Northern Ireland are 'as good as we've ever been' says Aaron Hughes after O'Neill's men push Netherlands and Germany close
Michael O'Neill's new Northern Ireland are as good a team as the nation has ever had.
That's according to legendary defender Aaron Hughes, who called time on his own playing career in June.
It's not just because of the departures of the old guard, with Gareth McAuley also hanging up his boots, that this feels like the dawning of a new era.
The boss is blooding his next crop, with the likes of Bailey Peacock-Farrell (22), Jamal Lewis (21) and Paddy McNair (24) now key players. More importantly, he has brought in a new playing style to go with the personnel changes.
The high-energy, high-pressing identity had a rough start with a 2018 that failed to yield a single competitive victory.
But four consecutive successes over Estonia and Belarus paved the way for even more impressive displays against Germany and the Netherlands in the two most recent outings.
Northern Ireland may have been beaten by both but will deservedly feel aggrieved about the two results.
Hughes knows all about putting it up to the great and the good of world football, having started in wins over England, Spain and Sweden.
So when he tipped his hat to the current crop for the nature of their recent displays, it was worth listening to.
"To be able to frustrate a side like Holland in Holland a compete with a team like Germany, that's where Northern Ireland have got to right now," he said on Sky Sports. "We're competing with teams like Germany and Holland now.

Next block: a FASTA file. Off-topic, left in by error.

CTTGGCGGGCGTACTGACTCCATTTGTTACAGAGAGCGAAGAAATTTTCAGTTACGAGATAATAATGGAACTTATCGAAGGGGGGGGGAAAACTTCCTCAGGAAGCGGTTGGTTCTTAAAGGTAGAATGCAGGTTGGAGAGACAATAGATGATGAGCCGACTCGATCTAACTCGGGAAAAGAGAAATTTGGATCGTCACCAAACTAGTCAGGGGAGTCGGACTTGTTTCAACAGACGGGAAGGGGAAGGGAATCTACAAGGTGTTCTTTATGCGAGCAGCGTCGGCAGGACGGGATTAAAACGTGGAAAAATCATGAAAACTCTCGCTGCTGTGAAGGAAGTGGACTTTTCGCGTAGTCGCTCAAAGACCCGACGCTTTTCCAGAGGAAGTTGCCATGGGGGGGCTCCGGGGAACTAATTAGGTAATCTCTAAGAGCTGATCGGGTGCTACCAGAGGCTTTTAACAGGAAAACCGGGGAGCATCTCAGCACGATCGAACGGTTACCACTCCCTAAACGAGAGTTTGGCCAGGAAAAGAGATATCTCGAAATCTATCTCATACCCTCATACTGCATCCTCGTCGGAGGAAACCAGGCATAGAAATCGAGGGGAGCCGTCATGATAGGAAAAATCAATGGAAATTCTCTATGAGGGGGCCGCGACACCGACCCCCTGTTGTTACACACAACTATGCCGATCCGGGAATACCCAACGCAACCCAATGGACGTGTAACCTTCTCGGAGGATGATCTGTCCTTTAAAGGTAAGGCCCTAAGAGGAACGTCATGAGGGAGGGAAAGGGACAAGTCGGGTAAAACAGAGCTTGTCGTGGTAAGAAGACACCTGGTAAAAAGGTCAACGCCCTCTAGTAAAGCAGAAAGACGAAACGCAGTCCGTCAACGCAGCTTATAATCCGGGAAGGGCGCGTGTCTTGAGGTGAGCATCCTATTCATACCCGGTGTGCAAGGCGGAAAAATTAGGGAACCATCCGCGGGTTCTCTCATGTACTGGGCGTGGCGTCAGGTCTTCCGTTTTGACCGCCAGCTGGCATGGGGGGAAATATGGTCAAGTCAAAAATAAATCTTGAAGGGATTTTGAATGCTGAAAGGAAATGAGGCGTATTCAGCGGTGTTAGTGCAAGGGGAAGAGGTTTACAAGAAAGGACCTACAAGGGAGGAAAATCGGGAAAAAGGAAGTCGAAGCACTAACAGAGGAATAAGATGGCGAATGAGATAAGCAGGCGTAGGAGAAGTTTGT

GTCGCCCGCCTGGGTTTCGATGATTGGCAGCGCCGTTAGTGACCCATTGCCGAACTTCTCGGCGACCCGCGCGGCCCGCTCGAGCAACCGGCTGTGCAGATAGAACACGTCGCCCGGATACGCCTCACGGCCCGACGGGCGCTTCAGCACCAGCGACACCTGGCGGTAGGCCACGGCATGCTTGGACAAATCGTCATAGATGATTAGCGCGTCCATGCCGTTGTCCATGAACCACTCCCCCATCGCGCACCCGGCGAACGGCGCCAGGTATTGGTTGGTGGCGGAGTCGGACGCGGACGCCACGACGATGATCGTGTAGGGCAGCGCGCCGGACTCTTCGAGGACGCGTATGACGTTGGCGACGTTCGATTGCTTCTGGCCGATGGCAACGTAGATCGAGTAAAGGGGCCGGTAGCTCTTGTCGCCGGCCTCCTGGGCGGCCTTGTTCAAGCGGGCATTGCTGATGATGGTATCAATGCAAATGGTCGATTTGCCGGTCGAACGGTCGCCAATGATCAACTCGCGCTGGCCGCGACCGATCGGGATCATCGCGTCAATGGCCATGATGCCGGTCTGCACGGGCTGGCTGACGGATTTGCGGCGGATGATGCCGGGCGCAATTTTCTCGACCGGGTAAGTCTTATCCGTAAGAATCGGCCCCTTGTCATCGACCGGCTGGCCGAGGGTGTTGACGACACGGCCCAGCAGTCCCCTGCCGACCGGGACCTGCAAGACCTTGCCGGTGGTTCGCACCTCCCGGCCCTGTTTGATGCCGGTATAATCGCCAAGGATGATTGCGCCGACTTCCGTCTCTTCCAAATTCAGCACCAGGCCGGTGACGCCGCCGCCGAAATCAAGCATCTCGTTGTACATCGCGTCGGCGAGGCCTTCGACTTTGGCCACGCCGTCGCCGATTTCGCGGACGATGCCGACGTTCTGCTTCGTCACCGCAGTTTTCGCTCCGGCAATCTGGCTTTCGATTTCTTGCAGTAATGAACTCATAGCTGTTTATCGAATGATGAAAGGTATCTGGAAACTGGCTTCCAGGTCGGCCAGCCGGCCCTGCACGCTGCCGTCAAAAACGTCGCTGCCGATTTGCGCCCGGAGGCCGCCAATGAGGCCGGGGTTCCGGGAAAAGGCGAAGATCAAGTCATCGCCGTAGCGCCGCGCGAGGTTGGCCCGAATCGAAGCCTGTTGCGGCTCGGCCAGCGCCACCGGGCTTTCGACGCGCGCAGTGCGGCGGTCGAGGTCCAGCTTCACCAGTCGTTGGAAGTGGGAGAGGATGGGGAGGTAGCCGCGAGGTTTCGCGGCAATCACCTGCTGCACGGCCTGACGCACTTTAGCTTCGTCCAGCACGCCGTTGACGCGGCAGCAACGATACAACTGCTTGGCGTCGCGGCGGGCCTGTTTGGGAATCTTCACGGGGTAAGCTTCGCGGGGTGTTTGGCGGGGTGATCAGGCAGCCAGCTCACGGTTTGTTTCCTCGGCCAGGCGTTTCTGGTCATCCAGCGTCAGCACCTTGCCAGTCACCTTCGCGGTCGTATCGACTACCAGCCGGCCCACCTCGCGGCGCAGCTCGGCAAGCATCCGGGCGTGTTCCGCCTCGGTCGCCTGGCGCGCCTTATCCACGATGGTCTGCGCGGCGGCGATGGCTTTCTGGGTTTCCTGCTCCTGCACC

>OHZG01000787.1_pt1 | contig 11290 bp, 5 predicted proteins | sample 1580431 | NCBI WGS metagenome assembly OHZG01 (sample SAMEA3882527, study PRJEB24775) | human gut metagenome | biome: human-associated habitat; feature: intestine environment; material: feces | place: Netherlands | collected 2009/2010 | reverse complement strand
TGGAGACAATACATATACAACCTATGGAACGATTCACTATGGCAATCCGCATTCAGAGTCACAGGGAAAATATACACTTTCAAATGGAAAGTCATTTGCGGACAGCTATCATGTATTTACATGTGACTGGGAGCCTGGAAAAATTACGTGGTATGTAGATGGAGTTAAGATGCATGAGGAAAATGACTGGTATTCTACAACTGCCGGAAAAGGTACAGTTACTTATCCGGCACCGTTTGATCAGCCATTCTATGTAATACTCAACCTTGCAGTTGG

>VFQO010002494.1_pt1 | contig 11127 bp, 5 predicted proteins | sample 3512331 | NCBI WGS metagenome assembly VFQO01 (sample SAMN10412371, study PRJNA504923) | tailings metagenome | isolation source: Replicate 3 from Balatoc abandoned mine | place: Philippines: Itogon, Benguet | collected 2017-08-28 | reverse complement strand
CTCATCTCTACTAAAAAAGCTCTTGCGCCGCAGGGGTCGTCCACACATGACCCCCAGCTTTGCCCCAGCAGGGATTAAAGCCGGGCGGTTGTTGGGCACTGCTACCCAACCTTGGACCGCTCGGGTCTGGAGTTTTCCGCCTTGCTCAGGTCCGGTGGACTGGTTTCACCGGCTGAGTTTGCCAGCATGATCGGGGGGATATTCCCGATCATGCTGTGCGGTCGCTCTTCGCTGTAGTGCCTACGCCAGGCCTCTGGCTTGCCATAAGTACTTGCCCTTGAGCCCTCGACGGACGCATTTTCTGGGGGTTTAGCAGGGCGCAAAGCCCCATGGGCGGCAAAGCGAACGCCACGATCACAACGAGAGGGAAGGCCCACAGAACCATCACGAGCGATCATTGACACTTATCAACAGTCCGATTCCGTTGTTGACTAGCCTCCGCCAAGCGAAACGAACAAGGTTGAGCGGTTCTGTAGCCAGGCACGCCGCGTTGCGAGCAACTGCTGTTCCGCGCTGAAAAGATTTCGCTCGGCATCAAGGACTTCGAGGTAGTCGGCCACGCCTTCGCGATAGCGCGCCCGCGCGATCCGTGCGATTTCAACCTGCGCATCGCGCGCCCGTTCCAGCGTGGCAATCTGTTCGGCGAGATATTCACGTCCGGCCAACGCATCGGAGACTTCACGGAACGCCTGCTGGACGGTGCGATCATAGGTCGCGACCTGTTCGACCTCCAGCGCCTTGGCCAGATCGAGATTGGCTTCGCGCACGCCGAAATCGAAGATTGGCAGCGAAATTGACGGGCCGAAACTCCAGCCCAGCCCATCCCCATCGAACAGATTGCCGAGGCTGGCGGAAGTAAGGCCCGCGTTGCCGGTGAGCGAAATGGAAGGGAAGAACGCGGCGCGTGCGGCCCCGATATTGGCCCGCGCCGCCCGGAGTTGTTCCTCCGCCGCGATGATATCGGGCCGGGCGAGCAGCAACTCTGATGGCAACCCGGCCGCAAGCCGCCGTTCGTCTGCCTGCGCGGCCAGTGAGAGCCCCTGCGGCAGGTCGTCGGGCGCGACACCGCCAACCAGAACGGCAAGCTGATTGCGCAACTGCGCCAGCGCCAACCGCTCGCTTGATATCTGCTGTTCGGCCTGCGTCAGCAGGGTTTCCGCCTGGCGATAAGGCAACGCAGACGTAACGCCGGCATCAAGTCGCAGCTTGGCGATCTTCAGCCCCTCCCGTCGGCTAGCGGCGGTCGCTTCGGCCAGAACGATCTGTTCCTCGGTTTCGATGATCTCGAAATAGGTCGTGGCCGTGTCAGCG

"We're never going to have the same amount of possession that they have. That's just not how we play and we don't have the individual players that they have but as a collective unit and a team that understands their roles, I think we're as good as anyone. We're as good as we ever have been. There are massive positives to take.
"3-1 flatters Holland. Look at how excited and relieved they were. That shows you have much we panicked them. We can look forward to the next two games, go in with the same attitude and application and hope we can get something."
It had looked like Northern Ireland might be about to claim their biggest scalp since the Spain victory of 06 when Josh Magennis headed in the opening goal with 15 minutes on the clock in Rotterdam.
Only two injury-time goals enabled the hosts to get the win.
"The effort that the lads put in, it was natural that they were going to get tired and start dropping off a bit," said Hughes. "The (equaliser) was a good finish. The lads are in good positions but he gets such a good touch on it and gets it away so quickly that they can't get to him.
"It's that little bit of quality that makes a difference. There are so many things to be positive about; competing with a team at that level, going there with a game-plan and frustrating them, the organisation and the discipline.
"I looked at the clock and thought it was set up perfectly for us (when Magennis put Northern Ireland ahead). At this stage in the game, it's set up for us to go and win because we can defend and we're solid. If we had won the game off the back of that, it would have been the best result we've had in a long, long time."
Next up, Northern Ireland will host the Netherlands on November 16, with a trip to face Germany in Frankfurt following three days later.
The next big upset is still up for grabs.
Belfast Telegraph Digital